Call Me By Your Name
dir. Luca Guadagnino
Released Jan. 19, 2018
In Luca Guadagnino’s film “Call Me By Your Name,” rather than being ripped into a parallel world of fantasticism and adventure you are taken gently by the hand and lead into an elegant and sensual land of “somewhere in Northern Italy.” Guadagnino creates a landscape of anywhere but nowhere, presenting visuals of a small Italian town with rolling landscapes of orchards and mountain vistas, to ancient Roman architecture and exquisite interiors laden with the haute culture the characters exist in. The characters and landscape are enveloped by music that encapsulates the elegant and passionate essence of the movie, featuring striking piano pieces as well as haunting songs from singer-songwriter Sufjan Stevens.
The film is based off of the 2007 novel by André Aciman, the story of Elio Perlman (Timothée Chalamet), a young American-Italian, and his love affair with abroad grad-student Oliver (Armie Hammer). Elio lives with his mother (Amira Casar) and father (an excellent Michael Stuhlburg) in northern Italy. Elio’s Father, a professor of Greco-Roman history and culture, takes on a student every summer to work with and provide home for–with this summer being Oliver.
The drama of “Call Me By Your Name” is soft and subtle, the rise of the tide surrounding you and taking you out to sea. The love between Elio and Oliver begins at a distance, with small touches and stares. The cover of Oliver’s perceived “American casualness,” and Elio’s shyness of being young and inexperienced keeps the two far enough away to maintain an almost-friendship. Timothée Chalamet’s performance as Elio is astounding, capturing a young man with an old soul in a heartfelt, earnest, wise beyond his years but young “in the ways that matter” way, as delivered in a scene in which Elio stares at Oliver with a World War I memorial separating them. Elio embodies youth and all the intensities that come with it, and surprisingly, for a film featuring gay love, he lacks the shame typically presented in media–especially set in the 1980s. Elio is the ultimate pursuer of the relationship, with Oliver being the more reserved and cautious character, which may hint at his past and wiseness as a gay man living in America. Elio is unburdened by shame when he fully realizes his attraction to Oliver. He simply knows what he desires, and he pursues it.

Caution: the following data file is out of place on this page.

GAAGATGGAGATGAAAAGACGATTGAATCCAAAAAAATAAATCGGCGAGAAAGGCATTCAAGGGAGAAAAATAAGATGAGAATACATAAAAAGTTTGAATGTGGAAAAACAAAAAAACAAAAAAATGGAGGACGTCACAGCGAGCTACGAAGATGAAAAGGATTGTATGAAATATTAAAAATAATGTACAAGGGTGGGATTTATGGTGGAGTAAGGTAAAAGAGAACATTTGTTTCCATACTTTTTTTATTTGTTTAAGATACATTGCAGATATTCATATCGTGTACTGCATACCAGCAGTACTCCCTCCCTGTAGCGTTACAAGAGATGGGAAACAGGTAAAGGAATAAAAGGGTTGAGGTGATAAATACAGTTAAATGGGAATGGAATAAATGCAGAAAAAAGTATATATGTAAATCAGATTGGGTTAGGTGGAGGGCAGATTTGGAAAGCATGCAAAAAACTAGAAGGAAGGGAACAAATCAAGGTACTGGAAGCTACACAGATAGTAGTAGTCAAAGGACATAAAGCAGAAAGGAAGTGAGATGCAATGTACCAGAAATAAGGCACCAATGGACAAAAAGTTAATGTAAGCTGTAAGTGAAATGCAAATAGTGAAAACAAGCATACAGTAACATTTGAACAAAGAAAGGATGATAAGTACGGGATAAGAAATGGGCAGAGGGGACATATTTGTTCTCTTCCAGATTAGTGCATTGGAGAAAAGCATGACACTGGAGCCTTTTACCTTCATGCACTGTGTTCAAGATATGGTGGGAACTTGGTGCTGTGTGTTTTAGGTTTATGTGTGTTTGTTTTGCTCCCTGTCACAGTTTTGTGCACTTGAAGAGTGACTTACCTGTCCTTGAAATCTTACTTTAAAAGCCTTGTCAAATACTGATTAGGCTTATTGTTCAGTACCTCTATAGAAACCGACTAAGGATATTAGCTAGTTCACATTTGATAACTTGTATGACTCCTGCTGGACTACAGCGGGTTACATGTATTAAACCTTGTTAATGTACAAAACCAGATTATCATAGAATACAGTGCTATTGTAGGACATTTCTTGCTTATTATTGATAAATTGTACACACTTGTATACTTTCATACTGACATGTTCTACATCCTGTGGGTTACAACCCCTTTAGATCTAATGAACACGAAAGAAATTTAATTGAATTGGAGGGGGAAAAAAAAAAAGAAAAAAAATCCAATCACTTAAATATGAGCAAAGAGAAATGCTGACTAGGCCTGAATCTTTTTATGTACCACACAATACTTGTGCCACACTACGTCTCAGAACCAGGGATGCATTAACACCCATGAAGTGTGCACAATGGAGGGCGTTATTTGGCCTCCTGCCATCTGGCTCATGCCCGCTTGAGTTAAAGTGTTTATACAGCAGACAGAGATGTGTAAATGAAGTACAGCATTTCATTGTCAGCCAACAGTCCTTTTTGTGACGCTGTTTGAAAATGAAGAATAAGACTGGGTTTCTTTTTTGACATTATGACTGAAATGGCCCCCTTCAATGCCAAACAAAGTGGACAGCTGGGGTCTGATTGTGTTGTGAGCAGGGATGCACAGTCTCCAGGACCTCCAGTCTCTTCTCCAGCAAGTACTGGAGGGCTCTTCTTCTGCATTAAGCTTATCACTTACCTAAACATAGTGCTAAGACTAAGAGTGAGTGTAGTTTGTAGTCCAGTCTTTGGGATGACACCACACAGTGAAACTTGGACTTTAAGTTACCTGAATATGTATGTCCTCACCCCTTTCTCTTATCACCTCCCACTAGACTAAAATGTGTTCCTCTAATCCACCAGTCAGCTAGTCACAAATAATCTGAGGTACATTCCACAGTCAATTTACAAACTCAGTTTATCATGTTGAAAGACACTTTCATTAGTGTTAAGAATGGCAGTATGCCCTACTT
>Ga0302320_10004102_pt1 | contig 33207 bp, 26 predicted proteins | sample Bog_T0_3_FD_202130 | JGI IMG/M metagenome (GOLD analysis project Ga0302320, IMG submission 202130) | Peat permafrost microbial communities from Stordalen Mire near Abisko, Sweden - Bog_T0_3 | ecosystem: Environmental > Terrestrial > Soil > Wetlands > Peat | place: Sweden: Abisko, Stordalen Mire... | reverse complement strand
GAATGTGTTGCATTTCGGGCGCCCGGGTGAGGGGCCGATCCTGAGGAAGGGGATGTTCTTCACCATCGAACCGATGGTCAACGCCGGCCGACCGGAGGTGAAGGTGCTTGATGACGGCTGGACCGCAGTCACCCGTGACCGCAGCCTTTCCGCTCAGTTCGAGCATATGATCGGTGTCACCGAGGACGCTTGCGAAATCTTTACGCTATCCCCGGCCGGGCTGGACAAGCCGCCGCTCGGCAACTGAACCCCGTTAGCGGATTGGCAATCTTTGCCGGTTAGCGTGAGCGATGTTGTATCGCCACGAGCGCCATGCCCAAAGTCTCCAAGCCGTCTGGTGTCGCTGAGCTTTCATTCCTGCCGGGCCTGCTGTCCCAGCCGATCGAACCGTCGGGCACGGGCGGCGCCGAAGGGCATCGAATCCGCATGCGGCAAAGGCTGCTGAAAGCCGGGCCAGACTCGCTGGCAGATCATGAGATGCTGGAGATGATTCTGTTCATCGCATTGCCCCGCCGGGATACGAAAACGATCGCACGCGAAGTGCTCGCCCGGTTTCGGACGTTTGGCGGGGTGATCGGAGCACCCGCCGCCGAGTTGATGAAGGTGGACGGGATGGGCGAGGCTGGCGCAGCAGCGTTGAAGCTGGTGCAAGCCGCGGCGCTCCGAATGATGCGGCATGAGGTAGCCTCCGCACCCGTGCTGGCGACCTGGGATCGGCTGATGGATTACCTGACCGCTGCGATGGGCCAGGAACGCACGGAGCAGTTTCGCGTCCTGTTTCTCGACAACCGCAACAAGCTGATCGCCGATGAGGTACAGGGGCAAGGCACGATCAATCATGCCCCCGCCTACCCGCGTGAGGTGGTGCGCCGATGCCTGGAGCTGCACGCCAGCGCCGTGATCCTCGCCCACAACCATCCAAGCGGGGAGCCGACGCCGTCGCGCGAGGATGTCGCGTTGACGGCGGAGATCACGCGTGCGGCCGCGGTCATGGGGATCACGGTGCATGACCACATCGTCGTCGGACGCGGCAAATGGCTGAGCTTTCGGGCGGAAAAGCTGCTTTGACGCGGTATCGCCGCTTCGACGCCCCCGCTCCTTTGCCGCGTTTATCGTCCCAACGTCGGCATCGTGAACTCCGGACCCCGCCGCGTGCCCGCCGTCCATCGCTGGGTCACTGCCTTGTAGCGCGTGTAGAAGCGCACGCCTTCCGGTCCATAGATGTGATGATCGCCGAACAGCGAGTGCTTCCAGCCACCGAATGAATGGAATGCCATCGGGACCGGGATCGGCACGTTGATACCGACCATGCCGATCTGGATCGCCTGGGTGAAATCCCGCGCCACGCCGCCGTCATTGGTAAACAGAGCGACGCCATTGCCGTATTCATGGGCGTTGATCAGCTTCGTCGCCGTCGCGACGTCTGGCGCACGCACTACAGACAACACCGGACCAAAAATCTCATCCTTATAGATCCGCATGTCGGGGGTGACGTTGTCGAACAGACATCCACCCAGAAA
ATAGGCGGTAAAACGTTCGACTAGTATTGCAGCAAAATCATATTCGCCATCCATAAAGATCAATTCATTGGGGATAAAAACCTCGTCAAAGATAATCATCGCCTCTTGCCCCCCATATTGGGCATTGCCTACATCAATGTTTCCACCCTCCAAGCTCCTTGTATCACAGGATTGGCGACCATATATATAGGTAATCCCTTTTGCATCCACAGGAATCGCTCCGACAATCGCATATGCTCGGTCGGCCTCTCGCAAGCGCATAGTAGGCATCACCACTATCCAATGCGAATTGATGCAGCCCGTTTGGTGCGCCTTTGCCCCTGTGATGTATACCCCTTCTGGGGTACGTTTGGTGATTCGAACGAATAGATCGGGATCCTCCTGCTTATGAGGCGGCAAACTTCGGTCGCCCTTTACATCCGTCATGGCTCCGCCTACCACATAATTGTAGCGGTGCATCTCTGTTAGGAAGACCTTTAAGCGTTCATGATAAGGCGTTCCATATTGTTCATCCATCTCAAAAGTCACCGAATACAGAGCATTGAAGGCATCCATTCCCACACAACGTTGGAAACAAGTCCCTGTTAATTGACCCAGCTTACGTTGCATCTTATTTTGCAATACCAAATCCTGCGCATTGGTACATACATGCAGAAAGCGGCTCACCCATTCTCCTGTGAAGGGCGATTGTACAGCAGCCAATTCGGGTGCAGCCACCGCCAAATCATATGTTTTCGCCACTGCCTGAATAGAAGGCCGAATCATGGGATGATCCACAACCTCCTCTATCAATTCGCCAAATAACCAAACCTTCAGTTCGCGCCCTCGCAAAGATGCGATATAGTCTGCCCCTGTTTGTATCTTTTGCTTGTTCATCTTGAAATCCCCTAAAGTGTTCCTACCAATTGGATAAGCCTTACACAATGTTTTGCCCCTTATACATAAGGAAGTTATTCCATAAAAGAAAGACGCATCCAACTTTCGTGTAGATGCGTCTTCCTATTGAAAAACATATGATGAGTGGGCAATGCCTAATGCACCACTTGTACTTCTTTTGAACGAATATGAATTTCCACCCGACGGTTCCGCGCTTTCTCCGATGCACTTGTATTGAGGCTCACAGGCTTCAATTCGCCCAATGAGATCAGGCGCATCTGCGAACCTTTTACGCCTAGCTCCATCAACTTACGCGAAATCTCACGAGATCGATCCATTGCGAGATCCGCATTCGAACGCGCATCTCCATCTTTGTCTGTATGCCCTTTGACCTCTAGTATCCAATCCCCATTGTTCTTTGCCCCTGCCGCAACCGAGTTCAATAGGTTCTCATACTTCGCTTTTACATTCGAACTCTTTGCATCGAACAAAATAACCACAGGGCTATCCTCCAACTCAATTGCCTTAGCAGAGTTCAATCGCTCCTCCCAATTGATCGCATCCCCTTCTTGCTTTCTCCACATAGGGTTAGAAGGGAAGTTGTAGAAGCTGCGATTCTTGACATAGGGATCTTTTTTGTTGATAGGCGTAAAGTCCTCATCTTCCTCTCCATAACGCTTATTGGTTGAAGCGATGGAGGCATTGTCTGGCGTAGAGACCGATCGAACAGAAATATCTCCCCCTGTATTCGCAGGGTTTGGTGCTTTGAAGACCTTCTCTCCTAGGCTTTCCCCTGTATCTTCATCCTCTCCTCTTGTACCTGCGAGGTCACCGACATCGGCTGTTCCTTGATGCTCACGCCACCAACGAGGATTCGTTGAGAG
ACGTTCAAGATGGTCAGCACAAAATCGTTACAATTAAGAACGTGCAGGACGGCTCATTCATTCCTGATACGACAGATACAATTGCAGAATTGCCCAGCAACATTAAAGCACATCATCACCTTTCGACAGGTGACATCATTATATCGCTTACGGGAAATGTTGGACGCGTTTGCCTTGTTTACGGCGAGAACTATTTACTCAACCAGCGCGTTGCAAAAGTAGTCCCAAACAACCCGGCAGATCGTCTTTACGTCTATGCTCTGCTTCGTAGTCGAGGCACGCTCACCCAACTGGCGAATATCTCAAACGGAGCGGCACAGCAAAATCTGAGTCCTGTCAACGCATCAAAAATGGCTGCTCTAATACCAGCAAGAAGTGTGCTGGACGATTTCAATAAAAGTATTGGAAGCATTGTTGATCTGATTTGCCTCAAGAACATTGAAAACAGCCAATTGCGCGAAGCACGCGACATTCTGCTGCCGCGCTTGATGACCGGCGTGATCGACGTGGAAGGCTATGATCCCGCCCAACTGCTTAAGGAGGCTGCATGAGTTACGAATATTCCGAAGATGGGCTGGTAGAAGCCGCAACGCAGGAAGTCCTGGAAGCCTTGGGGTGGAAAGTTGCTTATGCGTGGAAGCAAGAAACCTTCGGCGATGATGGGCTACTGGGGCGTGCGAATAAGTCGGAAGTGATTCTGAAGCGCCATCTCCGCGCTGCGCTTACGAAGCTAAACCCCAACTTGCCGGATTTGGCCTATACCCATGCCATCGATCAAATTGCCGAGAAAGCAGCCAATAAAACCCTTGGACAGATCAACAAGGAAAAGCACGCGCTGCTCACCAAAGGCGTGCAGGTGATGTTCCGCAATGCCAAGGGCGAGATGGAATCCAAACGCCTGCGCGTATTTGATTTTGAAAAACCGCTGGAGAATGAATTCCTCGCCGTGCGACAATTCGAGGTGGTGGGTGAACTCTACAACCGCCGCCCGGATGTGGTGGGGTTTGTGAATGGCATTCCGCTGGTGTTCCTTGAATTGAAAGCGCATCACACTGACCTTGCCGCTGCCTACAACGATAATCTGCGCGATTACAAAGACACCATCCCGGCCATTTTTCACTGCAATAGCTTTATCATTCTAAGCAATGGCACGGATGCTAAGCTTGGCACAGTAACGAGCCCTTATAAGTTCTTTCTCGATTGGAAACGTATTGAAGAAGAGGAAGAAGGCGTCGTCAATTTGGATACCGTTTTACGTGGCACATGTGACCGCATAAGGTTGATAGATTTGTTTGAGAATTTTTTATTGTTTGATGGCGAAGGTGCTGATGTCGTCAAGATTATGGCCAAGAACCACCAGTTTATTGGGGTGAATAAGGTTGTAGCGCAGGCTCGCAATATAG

While the drama is subtle, one aspect that is blatantly clear is the love-letter quality the film presents. Evident in the aesthetics and sensory quality, this creates a romantic film that breathes rose-scented air into a genre that desperately needs it. The film is not a sad one, more of a bittersweet memory of first love and how fear and the desire for normalcy can tear it down. To take a clear message away from the film would contradict the intent; love is mysterious, complicated and brings humans to experience emotions they will never fully comprehend–no matter how many songs they compose, paintings they create, or poems they write– and that’s the magnificent beauty of it all.
This film and this genre required a director, and everyone involved, to truly and unabashedly be in love with love. No matter one’s gender or sexual orientation “Call Me By Your Name” drips with the passion, sensuality, awkwardness and heartbreak of first love. Sufjan Stevens song “Visions of Gideon” lulls over an intimate long shot of Timothée Chalamet, his face pained yet accepting as he stares into the fire, the light flickers over him, illuminating his tear-filled eyes as your heart aches with him.